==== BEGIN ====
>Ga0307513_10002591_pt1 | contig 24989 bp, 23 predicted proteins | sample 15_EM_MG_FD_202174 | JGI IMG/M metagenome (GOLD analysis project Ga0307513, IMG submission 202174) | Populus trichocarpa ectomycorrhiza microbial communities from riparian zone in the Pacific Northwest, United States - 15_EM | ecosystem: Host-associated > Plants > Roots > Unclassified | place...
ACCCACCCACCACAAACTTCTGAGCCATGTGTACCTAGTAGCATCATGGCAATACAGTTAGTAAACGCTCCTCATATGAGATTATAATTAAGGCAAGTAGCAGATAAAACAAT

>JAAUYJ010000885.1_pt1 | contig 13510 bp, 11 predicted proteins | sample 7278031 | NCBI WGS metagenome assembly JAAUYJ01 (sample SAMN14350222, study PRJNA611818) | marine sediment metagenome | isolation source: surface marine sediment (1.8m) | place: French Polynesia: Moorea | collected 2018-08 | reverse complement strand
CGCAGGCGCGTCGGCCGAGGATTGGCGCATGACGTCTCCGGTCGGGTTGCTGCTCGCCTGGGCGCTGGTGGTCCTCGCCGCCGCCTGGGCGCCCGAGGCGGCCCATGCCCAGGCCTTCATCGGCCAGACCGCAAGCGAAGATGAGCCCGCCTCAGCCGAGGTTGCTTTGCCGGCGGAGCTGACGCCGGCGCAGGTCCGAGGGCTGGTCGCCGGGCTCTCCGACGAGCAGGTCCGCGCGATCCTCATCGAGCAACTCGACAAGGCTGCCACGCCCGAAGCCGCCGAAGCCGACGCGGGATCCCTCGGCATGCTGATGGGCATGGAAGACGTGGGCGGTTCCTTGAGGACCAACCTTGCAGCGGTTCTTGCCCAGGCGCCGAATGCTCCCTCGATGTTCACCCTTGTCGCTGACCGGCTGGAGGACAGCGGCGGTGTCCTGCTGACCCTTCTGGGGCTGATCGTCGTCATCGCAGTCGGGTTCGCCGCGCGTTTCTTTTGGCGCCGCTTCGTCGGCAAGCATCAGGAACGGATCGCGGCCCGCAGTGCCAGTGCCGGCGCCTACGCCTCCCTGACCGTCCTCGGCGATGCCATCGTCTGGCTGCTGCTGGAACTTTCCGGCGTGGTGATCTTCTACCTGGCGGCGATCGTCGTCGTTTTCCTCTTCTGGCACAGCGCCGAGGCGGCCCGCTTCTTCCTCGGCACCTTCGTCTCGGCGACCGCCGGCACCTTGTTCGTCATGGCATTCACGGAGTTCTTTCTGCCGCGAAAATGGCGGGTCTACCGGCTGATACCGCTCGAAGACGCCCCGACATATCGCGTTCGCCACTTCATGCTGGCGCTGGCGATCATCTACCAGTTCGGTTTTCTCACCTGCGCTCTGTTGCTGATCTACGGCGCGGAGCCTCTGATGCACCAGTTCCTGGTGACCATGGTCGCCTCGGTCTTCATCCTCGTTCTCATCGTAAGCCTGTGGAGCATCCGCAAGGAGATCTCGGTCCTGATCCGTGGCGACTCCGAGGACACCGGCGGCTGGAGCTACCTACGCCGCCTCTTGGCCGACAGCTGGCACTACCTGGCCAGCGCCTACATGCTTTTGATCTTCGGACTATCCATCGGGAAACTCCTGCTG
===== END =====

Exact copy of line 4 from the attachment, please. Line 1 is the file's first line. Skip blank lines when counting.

CGCAGGCGCGTCGGCCGAGGATTGGCGCATGACGTCTCCGGTCGGGTTGCTGCTCGCCTGGGCGCTGGTGGTCCTCGCCGCCGCCTGGGCGCCCGAGGCGGCCCATGCCCAGGCCTTCATCGGCCAGACCGCAAGCGAAGATGAGCCCGCCTCAGCCGAGGTTGCTTTGCCGGCGGAGCTGACGCCGGCGCAGGTCCGAGGGCTGGTCGCCGGGCTCTCCGACGAGCAGGTCCGCGCGATCCTCATCGAGCAACTCGACAAGGCTGCCACGCCCGAAGCCGCCGAAGCCGACGCGGGATCCCTCGGCATGCTGATGGGCATGGAAGACGTGGGCGGTTCCTTGAGGACCAACCTTGCAGCGGTTCTTGCCCAGGCGCCGAATGCTCCCTCGATGTTCACCCTTGTCGCTGACCGGCTGGAGGACAGCGGCGGTGTCCTGCTGACCCTTCTGGGGCTGATCGTCGTCATCGCAGTCGGGTTCGCCGCGCGTTTCTTTTGGCGCCGCTTCGTCGGCAAGCATCAGGAACGGATCGCGGCCCGCAGTGCCAGTGCCGGCGCCTACGCCTCCCTGACCGTCCTCGGCGATGCCATCGTCTGGCTGCTGCTGGAACTTTCCGGCGTGGTGATCTTCTACCTGGCGGCGATCGTCGTCGTTTTCCTCTTCTGGCACAGCGCCGAGGCGGCCCGCTTCTTCCTCGGCACCTTCGTCTCGGCGACCGCCGGCACCTTGTTCGTCATGGCATTCACGGAGTTCTTTCTGCCGCGAAAATGGCGGGTCTACCGGCTGATACCGCTCGAAGACGCCCCGACATATCGCGTTCGCCACTTCATGCTGGCGCTGGCGATCATCTACCAGTTCGGTTTTCTCACCTGCGCTCTGTTGCTGATCTACGGCGCGGAGCCTCTGATGCACCAGTTCCTGGTGACCATGGTCGCCTCGGTCTTCATCCTCGTTCTCATCGTAAGCCTGTGGAGCATCCGCAAGGAGATCTCGGTCCTGATCCGTGGCGACTCCGAGGACACCGGCGGCTGGAGCTACCTACGCCGCCTCTTGGCCGACAGCTGGCACTACCTGGCCAGCGCCTACATGCTTTTGATCTTCGGACTATCCATCGGGAAACTCCTGCTG